It is possible to start building resilience at any age, experts say, but you need support from friends and family. Here’s how to do it.
Can you build resilience?
Resilience is part of human nature, but it often seems easier for some people.
Why do so many of us struggle to cope with everyday adversity, while others rebound almost immediately, even in a crisis like the Covid-19 pandemic?
The causes and effects of individual resilience are a lot more complicated—and a lot less dependent on individual personality traits—than many people realize.
Here is a closer look at what resilience means, what research can tell us about its development, and what you can do to start building resilience in yourself.
What does resilient mean?
Resilience is a broad term, and it isn’t always defined the same way, even among psychologists.
It is not about the avoidance of misfortune, which still affects even the most resilient people, but rather how we respond to it.
In general, resilience means “doing well in the face of risk or adversity,” says Suniya Luthar, professor emerita at Columbia University’s Teachers College and cofounder and chief research officer of Authentic Connections, a company that helps build resilience and well-being in schools.
But what constitutes adversity, and how do we know if we’re handling it well? “The definition of doing well definitely varies according to the severity of the stress of the experience,” she explains.
Where does resilience come from?
Resilience is sometimes framed as a set of skills or traits that help us cope with adversity, but while resilience does depend partly on individual abilities and personalities, research increasingly suggests it’s built mainly by the world around us—namely our relationships with other people.
“I think the most common misunderstanding about human resilience is thinking of resilience as an individual trait,” says Ann Masten, a professor of child development at the University of Minnesota who studies risk, competence, and resilience.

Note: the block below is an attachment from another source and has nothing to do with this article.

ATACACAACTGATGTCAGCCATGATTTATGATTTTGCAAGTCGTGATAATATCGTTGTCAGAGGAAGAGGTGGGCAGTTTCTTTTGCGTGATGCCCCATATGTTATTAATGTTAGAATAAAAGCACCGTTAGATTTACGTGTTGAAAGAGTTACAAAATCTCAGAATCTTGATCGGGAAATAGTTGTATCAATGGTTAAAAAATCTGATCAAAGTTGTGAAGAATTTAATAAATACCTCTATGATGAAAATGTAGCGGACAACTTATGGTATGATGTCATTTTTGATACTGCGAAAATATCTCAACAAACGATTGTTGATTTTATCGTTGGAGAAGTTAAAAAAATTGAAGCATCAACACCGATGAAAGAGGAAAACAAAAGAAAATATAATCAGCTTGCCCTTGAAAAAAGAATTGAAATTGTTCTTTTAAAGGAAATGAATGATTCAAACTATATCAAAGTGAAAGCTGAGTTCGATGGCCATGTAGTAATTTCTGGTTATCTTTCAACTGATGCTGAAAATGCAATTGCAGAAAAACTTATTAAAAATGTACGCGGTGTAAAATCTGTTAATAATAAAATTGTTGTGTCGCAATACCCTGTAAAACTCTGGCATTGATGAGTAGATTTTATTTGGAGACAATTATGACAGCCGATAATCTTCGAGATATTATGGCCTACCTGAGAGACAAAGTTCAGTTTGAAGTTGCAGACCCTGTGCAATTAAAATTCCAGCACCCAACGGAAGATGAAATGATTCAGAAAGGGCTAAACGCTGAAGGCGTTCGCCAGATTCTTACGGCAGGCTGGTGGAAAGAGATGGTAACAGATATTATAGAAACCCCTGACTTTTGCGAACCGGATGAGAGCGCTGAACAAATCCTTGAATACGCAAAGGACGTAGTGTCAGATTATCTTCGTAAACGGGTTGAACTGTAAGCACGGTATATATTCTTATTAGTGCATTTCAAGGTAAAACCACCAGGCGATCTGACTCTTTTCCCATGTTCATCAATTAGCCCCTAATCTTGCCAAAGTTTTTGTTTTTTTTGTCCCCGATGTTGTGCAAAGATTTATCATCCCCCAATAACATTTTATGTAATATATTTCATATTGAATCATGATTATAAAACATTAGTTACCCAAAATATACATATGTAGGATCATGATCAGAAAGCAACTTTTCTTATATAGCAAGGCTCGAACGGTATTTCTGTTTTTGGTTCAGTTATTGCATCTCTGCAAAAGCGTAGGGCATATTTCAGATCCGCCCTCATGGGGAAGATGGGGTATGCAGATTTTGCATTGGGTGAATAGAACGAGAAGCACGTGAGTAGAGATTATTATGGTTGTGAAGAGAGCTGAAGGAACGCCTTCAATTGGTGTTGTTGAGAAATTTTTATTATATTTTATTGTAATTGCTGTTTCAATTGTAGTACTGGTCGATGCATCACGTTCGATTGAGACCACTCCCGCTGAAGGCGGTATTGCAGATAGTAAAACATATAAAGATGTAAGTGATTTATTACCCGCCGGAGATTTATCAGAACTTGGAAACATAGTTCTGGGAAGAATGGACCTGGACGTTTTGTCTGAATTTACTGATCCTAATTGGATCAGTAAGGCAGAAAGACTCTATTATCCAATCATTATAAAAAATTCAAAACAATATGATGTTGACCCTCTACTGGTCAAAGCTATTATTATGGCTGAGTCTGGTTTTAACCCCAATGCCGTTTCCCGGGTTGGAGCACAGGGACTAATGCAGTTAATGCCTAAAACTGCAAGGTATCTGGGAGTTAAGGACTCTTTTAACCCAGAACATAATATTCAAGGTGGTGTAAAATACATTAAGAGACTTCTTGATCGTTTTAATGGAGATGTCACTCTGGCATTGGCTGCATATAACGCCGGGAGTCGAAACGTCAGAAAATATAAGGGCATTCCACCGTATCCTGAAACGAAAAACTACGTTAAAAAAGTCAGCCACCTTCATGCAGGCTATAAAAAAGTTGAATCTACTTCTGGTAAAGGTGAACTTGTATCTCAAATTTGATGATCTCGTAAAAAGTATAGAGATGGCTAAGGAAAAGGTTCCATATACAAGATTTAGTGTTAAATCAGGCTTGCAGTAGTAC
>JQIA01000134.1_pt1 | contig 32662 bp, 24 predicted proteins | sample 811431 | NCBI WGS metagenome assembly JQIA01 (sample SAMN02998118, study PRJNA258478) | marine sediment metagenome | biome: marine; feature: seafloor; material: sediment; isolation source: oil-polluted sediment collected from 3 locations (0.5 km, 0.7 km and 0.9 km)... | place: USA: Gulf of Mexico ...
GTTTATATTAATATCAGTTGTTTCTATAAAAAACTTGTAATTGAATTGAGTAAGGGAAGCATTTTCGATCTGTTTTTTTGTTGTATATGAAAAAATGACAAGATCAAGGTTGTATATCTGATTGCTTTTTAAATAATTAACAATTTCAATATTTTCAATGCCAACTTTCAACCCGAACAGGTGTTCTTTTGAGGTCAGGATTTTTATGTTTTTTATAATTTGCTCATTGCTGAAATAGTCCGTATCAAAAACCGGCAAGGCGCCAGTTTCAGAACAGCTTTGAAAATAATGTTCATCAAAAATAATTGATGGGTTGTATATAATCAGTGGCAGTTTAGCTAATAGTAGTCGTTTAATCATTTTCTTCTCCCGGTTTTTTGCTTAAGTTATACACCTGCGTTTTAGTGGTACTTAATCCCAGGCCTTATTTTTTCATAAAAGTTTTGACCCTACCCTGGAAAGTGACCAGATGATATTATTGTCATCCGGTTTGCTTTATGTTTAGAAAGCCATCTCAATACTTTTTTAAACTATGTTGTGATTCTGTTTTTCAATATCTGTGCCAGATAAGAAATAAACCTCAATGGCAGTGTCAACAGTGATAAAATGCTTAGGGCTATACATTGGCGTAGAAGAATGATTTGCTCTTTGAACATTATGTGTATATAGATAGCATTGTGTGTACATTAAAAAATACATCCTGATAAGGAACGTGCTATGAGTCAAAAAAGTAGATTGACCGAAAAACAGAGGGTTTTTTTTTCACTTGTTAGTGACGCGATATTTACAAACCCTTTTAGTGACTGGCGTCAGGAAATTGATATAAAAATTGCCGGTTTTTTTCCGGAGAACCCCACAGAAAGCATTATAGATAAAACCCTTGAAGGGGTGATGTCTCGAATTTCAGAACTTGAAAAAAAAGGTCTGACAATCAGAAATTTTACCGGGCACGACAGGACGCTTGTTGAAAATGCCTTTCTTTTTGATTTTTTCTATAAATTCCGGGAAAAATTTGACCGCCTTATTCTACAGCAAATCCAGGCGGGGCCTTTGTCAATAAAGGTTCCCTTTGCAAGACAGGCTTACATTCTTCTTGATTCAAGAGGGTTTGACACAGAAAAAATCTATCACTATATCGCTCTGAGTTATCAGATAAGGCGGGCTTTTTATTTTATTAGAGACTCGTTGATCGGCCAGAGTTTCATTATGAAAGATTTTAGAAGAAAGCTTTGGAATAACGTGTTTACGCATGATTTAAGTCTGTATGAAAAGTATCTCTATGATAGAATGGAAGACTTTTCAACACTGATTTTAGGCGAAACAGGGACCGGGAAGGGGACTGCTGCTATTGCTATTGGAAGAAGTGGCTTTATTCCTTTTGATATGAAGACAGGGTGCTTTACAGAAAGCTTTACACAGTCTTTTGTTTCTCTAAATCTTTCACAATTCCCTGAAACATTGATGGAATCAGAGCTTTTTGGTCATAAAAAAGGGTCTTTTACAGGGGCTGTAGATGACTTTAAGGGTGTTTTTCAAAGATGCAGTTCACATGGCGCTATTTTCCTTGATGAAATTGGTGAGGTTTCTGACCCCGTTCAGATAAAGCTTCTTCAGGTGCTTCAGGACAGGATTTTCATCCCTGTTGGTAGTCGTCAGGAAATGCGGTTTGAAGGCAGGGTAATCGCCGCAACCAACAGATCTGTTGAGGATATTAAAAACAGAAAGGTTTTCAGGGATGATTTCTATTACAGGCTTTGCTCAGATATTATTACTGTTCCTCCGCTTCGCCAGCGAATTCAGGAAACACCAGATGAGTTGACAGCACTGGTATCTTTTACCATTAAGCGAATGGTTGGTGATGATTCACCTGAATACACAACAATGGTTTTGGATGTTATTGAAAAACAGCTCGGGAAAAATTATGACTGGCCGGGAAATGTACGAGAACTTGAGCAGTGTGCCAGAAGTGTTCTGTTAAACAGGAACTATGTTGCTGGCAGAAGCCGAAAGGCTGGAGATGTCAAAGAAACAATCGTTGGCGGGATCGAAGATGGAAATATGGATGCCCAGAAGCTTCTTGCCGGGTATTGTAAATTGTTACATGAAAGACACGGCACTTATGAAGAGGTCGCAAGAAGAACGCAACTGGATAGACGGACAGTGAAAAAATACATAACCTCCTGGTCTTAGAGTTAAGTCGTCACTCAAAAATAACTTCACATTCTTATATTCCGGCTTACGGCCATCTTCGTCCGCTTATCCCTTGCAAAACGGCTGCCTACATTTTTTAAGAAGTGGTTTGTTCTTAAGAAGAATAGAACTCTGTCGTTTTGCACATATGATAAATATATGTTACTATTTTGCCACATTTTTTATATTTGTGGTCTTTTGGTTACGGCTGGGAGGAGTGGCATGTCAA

Instead, our support system is integral to our resilience.
“A person’s resilience depends on many interconnected systems inside and outside of our minds and bodies, including our relationships with other people and supports from the world around us, not just individual strengths or capabilities,” she says.
Personal qualities like self-confidence, self-control, and problem-solving skills do play big roles in resilience. It’s just that, according to research, social support plays an even bigger role.
“When people do well in the face of adversity, we know now from science that actually the single most important thing is being supported in your closest relationships,” Luthar says. “It’s true for children, and it’s equally true for their parents.”
It’s never too late to build resilience
That doesn’t mean we can’t build resilience in ourselves, though. It just means we can’t do it alone.
“The way I talk about it is our ability to navigate and find the resources we need, the supports we need, as well as negotiate for resources or supports to be given to us in ways that we experience as meaningful,” says Michael Ungar, a professor in the School of Social Work at Dalhousie University in Halifax, Nova Scotia, in Canada and author of Change Your World: The Science of Resilience and the True Path to Success.
“So, I am resilient to the extent that my environment or my world around me allows me or creates opportunities for me to be successful,” he says.
While childhood is the prime time for building resilience, it can be done in adulthood, too.
“Earlier is better, but it’s never too late,” says Ungar.
How to build resilience
According to our panel of mental health experts, as long as you have the support of family and friends, you can start building resilience today.
Here are some of their expert tips to help you along the way.
Seek (and accept) support
“If the question is how can we best help people be resilient in the face of adversity or trauma, the first answer is always make sure they have a healthy, dependable support network and especially positive relationships in their immediate social circles, like family and friends,” Luthar says.
For young children, that mostly means good relationships with primary caregivers. They need a basic level of support regardless of whether they ask for it.